The Flathead Valley, one of the top destinations in the state for weddings, has been significant impacted by coronavirus.
Lorraine Wilson is the owner of Mountainside Weddings and told MTN that the coronavirus has set her company back hundreds of thousands of dollars.
"It impacted us about $150,000 and it's also going to impact us next year about $100,000," said Wilson "So, it's about a quarter-of-a-million dollar hit overall."
She said that the virus moved 50 percent of their weddings to next year.
And she's noticing a trend. In place of bigger weddings this year, many are opting for micro-weddings.
"Some of our other ones, they're downsizing from like 120 people to like 50 or 60 people," she said.
She added that most of the bigger weddings are being postponed until 2021.
Wedding photographer Kelly Kirksey said she's had over 11 wedding cancellations because of the virus. And she's had to adjust to a new normal when she's working with her clients.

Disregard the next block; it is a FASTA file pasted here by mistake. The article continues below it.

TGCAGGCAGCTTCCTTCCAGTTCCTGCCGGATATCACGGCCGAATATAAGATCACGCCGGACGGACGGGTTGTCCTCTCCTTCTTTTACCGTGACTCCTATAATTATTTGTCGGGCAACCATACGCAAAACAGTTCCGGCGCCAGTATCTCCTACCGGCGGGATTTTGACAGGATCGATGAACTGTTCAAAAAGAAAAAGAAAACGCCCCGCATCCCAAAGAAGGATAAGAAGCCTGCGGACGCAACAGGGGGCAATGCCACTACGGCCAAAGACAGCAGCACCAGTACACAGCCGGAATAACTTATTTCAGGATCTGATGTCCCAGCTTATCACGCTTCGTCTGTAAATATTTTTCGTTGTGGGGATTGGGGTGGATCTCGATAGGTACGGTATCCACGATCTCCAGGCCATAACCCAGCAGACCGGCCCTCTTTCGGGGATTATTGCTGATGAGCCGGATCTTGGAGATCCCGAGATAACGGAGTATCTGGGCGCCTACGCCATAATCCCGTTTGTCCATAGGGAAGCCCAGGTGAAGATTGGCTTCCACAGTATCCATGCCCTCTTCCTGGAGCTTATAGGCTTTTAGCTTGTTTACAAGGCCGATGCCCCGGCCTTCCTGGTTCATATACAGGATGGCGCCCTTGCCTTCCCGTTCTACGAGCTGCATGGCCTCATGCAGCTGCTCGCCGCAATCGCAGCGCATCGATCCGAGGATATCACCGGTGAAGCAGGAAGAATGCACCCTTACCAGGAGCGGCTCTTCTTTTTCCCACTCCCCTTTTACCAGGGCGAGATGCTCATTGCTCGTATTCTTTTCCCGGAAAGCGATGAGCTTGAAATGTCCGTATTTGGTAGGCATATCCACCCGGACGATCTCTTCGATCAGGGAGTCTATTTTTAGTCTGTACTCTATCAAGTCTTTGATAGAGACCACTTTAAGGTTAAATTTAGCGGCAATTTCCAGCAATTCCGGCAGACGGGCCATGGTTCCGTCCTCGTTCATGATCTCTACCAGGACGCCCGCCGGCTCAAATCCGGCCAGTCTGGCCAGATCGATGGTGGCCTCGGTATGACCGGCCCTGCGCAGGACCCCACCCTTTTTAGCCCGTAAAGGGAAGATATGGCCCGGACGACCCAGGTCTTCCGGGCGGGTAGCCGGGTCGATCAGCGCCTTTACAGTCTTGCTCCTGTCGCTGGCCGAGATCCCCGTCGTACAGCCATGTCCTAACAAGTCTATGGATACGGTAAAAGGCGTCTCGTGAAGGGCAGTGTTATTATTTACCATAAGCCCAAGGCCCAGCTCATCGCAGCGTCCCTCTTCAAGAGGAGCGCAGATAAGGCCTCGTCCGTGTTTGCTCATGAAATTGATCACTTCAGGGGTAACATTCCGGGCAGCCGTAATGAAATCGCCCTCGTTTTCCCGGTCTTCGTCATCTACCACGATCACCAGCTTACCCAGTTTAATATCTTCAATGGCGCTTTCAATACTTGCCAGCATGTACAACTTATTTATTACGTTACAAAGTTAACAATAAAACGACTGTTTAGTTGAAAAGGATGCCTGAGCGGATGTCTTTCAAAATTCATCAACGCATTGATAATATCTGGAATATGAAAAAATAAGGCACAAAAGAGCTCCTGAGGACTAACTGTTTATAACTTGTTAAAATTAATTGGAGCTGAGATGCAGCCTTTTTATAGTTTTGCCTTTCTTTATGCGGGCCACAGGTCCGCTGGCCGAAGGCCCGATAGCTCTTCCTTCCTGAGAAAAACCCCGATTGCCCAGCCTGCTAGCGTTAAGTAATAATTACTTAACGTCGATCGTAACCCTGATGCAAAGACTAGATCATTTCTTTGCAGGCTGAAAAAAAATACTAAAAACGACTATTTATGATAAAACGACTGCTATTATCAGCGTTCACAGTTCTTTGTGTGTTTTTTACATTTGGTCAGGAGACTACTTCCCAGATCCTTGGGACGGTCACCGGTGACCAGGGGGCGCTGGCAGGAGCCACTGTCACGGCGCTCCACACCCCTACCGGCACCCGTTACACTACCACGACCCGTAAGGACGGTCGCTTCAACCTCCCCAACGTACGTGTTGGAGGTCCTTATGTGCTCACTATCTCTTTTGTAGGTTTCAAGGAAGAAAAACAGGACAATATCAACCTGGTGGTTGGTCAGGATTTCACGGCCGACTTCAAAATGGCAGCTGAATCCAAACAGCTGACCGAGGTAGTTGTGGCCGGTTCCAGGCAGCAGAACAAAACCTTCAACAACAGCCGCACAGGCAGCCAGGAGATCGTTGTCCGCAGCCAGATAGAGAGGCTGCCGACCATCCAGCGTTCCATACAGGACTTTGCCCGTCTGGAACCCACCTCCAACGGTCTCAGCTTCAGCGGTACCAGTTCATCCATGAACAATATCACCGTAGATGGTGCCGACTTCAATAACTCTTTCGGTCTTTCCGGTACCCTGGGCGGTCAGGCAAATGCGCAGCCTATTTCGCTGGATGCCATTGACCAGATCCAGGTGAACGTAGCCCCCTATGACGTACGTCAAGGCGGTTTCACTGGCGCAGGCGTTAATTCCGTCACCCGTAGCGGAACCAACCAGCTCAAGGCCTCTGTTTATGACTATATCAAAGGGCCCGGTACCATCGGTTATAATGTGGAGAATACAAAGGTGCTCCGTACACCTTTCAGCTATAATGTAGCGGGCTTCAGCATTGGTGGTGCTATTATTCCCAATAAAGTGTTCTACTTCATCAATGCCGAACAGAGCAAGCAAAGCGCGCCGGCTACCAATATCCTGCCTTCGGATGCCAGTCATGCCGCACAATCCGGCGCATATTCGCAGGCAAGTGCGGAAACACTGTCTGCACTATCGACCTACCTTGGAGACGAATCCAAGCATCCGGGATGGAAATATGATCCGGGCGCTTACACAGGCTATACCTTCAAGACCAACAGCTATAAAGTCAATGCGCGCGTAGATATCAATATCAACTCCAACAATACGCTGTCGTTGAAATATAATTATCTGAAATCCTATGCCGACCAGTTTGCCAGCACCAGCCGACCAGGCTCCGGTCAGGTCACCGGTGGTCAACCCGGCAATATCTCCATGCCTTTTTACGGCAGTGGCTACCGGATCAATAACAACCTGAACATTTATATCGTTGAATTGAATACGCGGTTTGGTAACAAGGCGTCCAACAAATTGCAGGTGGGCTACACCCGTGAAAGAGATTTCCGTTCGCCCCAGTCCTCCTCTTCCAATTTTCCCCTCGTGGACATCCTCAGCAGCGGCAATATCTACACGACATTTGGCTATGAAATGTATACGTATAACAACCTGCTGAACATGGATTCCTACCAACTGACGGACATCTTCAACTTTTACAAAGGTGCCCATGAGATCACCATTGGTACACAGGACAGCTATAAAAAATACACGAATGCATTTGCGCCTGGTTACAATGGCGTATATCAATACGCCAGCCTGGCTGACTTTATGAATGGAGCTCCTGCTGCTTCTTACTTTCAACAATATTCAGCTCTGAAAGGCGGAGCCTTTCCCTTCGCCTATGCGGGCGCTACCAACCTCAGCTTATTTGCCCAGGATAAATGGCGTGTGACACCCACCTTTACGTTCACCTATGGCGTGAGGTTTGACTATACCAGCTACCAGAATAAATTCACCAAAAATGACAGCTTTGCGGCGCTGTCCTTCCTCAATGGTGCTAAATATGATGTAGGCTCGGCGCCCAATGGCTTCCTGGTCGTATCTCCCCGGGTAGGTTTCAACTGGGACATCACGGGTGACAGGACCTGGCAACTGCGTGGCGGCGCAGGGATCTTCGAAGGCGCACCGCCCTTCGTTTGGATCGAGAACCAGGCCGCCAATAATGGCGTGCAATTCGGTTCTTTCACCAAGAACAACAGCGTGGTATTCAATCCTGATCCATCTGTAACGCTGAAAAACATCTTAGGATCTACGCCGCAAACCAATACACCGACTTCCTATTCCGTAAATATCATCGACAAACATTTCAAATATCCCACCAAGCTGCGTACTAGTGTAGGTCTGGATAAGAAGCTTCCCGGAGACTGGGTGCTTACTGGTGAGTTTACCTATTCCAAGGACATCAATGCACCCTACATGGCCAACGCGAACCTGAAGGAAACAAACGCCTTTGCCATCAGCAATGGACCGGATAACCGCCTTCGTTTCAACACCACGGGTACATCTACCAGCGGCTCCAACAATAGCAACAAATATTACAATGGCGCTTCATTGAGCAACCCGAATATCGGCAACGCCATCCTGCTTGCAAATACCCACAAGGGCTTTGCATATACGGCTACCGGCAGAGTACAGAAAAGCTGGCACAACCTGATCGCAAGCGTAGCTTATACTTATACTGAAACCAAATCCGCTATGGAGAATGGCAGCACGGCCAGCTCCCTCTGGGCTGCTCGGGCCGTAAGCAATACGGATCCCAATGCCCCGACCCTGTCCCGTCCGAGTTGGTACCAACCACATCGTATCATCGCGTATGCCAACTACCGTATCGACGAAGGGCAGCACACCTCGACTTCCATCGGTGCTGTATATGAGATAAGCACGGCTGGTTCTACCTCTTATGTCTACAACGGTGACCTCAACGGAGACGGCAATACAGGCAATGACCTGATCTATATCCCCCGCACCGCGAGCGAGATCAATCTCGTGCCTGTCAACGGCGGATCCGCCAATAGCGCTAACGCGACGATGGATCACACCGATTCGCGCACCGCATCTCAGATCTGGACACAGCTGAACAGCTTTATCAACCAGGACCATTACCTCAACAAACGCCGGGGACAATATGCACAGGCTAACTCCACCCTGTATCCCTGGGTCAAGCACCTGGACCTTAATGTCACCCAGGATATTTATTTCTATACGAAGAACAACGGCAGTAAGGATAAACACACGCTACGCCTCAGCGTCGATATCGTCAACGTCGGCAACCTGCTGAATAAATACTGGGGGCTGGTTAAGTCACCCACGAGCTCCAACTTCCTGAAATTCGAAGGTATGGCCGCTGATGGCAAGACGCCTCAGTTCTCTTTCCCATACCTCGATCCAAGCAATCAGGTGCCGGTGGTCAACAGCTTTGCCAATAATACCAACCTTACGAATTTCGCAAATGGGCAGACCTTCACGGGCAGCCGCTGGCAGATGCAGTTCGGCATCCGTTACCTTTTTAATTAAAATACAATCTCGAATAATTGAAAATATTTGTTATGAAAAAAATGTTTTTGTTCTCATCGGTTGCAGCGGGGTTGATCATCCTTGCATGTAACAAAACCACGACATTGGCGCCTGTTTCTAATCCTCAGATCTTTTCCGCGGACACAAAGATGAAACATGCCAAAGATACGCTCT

"I'm very much used to being right there with couples and even moving their arms or getting hair out of their face," said Kirksey. "I've really had to step back and be like 'oh wait, I can't hug you, bye.'"
Both Kirksey and Wilson applied for a Paycheck Protection Program loan and the Economic Injury Disaster Loan which can be applied for here.
Kirskey says the EIDL made up for a huge portion of what she lost.
"I was able to get, and make up for what I lost, everything that I lost for in the summer," said Kirksey. "Which is great. It is a loan, it's very low interest. It was a really great solution and it really saved our life."
Wilson said that she's had to hire extra staff to help with unexpected costs like cleaning or to enforce social distancing.
"Our couples would put out galvanized buckets or canoes and they would just fill it with like beer and all the guests would just serve themselves," she said. "But nobody does that anymore we can't have 100 hands in the cookie jars."
Dax VanFossen, brand ambassador with Flathead Lake Lodge, said that the lodge typically hosts destination weddings, but has no weddings at all this year because of the virus.
"People that were thinking about elderly family members and if they should be coming to a mass family gathering and that sort of thing," said VanFossen.